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  1. #1
    Join Date
    May 2003
    Location
    baltimore, md, usa
    Posts
    37

    Post

    I'm talking with a local farmer about placing some hives near his crops this spring. We're discussing which crops to plant to reduce the likelihood of needing to spray. He's willing to plant soybeans instead of greenbeans ("snapbeans" he calls them) since the greenbeans will definitely need lots of insecticide spraying and the soybeans might not need any. He said that usually the soybeans, at most, might need a fungicidal spray with "Ronilan" or "Thompson M." for the possibility of Asian soybean rust.

    Question: any recommendations for references/advice on the safe deployment of honey bees in this kind of situation?

    Many thanks,

    David in Baltimore

  2. #2
    Join Date
    Jan 2003
    Location
    Manitoba Canada
    Posts
    6,199

    Post

    Your doing the right thing. Talking to the land owner/crop grower is the best insurance from an insecticide kill off.
    Just work with him, and accomidate his needs. It is his crop the bees are on
    Ian Steppler >> Canadian Beekeeper's Blog
    www.stepplerfarms.com

  3. #3
    Join Date
    Sep 2004
    Location
    Devils Lake, North Dakota
    Posts
    9,123

    Post

    When you get notice of an inpending perticide spraying what are you supposed to do?? Do you close down the entrance? If so for how long?

  4. #4
    Join Date
    Aug 2002
    Location
    Nehawka, Nebraska USA
    Posts
    46,316

    Post

    A booming hive is difficult to shut down. But if you have a SBB and if you have a screened door (like Brushy Mt makes) it can help a lot. They need lots of ventialtion. The screened door allows a lot of bees to ventilate without letting the bees out. I often convert them to robber screens or skunk screens by putting a notch in them and partially blocking the bottom part, but you'd want them left open for this purpose.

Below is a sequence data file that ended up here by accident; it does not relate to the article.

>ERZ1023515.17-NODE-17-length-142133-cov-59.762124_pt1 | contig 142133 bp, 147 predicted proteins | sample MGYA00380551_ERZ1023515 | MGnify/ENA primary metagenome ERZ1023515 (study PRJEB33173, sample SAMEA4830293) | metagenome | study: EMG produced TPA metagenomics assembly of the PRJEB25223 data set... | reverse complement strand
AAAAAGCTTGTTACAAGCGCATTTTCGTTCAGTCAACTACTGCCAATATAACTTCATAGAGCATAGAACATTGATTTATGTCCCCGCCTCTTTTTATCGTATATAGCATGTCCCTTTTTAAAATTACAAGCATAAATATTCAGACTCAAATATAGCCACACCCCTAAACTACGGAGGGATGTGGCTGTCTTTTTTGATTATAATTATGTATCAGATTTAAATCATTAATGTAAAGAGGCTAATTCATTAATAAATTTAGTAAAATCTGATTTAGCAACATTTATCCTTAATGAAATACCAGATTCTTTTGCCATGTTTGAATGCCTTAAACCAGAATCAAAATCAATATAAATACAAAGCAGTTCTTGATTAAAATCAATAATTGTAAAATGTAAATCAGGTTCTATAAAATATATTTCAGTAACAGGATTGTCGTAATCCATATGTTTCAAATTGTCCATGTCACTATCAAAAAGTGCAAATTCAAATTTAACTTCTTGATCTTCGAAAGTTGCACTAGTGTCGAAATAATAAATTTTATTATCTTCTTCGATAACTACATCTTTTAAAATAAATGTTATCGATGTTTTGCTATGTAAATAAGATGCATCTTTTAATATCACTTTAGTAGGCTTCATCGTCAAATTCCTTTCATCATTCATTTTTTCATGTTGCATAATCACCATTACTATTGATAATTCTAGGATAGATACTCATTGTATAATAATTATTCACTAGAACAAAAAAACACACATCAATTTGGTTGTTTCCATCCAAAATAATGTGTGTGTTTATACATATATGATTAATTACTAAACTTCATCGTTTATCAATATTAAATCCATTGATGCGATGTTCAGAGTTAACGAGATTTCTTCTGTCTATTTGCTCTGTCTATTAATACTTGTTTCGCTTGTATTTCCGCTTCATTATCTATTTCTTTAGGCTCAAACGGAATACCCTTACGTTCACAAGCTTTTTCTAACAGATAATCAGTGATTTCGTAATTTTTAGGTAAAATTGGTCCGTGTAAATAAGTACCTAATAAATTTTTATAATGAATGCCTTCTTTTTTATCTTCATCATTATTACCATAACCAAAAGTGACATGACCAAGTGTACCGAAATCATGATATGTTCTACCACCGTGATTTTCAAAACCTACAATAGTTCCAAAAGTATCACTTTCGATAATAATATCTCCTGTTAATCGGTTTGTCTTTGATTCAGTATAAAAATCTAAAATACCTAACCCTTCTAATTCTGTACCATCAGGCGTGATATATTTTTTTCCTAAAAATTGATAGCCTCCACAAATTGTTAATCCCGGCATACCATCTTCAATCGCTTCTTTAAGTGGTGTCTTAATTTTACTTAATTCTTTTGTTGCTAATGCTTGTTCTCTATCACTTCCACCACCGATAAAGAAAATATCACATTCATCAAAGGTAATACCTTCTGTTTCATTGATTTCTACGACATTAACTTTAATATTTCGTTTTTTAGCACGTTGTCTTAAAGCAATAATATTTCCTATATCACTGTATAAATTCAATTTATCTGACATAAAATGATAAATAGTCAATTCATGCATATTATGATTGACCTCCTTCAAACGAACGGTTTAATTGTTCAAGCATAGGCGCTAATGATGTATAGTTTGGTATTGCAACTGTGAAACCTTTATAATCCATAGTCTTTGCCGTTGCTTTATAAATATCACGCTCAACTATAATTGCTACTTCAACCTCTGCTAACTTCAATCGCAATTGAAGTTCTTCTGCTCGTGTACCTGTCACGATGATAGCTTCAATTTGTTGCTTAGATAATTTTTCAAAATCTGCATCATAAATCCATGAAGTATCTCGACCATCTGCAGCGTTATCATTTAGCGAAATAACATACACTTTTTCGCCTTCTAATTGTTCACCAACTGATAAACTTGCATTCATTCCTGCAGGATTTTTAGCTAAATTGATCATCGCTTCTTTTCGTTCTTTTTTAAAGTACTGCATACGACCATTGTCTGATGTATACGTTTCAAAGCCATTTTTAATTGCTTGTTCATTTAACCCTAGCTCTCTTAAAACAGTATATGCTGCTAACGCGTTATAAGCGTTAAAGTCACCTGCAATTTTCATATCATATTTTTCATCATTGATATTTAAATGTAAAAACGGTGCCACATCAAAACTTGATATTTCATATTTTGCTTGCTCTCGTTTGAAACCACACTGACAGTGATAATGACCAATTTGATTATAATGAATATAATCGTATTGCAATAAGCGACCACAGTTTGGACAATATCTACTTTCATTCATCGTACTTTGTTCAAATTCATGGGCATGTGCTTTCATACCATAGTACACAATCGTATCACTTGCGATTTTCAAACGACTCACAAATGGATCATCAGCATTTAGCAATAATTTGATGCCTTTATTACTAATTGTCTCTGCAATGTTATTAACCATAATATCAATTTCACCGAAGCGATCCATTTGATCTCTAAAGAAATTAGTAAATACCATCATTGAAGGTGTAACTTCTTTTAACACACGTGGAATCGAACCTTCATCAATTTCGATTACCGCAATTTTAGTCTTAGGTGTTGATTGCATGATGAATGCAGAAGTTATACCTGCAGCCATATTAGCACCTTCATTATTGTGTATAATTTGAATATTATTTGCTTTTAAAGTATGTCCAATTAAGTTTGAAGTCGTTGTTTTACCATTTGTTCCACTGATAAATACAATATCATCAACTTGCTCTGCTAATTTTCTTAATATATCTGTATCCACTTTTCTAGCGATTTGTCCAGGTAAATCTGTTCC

Here's a picture of one that's been converted to a robber screen. You'd need them to have access to the screen but not the notch to let them out.

    http://incolor.inetnebr.com/bush/ima...enHiveSide.JPG
    http://incolor.inetnebr.com/bush/bush_bees.htm

    Of course you have to close any top entrances too. You can screen the hole on the inner cover and take the lids off too to let more air through or put a double screen board or any other kind of screening on top with the lids off to let more ventilation through.

    I figure the most critical time is when they are actually spraying. So hopefully only a day or less of confinement. It would be ideal if you could let them out before dark to relieve the stress of the ordeal.
    Michael Bush bushfarms.com/bees.htm "Everything works if you let it." ThePracticalBeekeeper.com 40y 200h 37yTF

  5. #5
    Join Date
    Sep 2004
    Location
    Devils Lake, North Dakota
    Posts
    9,123

  6. #6
    Join Date
    May 2003
    Location
    baltimore, md, usa
    Posts
    37

    Post

    Many thanks for the replies.
    Two questions:
    (1) Michael, does that robber screen simply get placed in the front hive entrance?; and
    (2) How do I find out more about the insecticide, herbicide, and fungicide properties as far as how long after the actual spraying there remains residue on the flowers that the bees can pick up and the likelihood of that residue translating into contaminated comb/honey? Is there any data on honey being tested for these chemicals?

    Many thanks,

    David in Baltimore

  7. #7
    Join Date
    Jan 2004
    Location
    Bridgewater VT. USA
    Posts
    238

    Post

    pesticides are required to have this information on the label ask the applicator for a container or a copy. it describes how, when and how to use as well as when it is safe for traffic.
    Stuart

  8. #8
    Join Date
    Aug 2002
    Location
    Nehawka, Nebraska USA
    Posts
    46,316

    Post

    >(1) Michael, does that robber screen simply get placed in the front hive entrance?; and

    I put it in place and staple it on with a hand stapler (JT 21 or T50 style), and you don't really want a robber screen, because you don't want the notch to let the bees out. You just want the screen door I MADE the robber screen out of. [img]smile.gif[/img]

    >(2) How do I find out more about the insecticide, herbicide, and fungicide properties as far as how long after the actual spraying there remains residue on the flowers that the bees can pick up and the likelihood of that residue translating into contaminated comb/honey?

    Contamination usually isn't the big problem unless its pencap or some other kind of time release system, because most of the bees with significant amounts of pesticides don't make it back to the hive.

    >Is there any data on honey being tested for these chemicals?

    I don't know.
    Michael Bush bushfarms.com/bees.htm "Everything works if you let it." ThePracticalBeekeeper.com 40y 200h 37yTF

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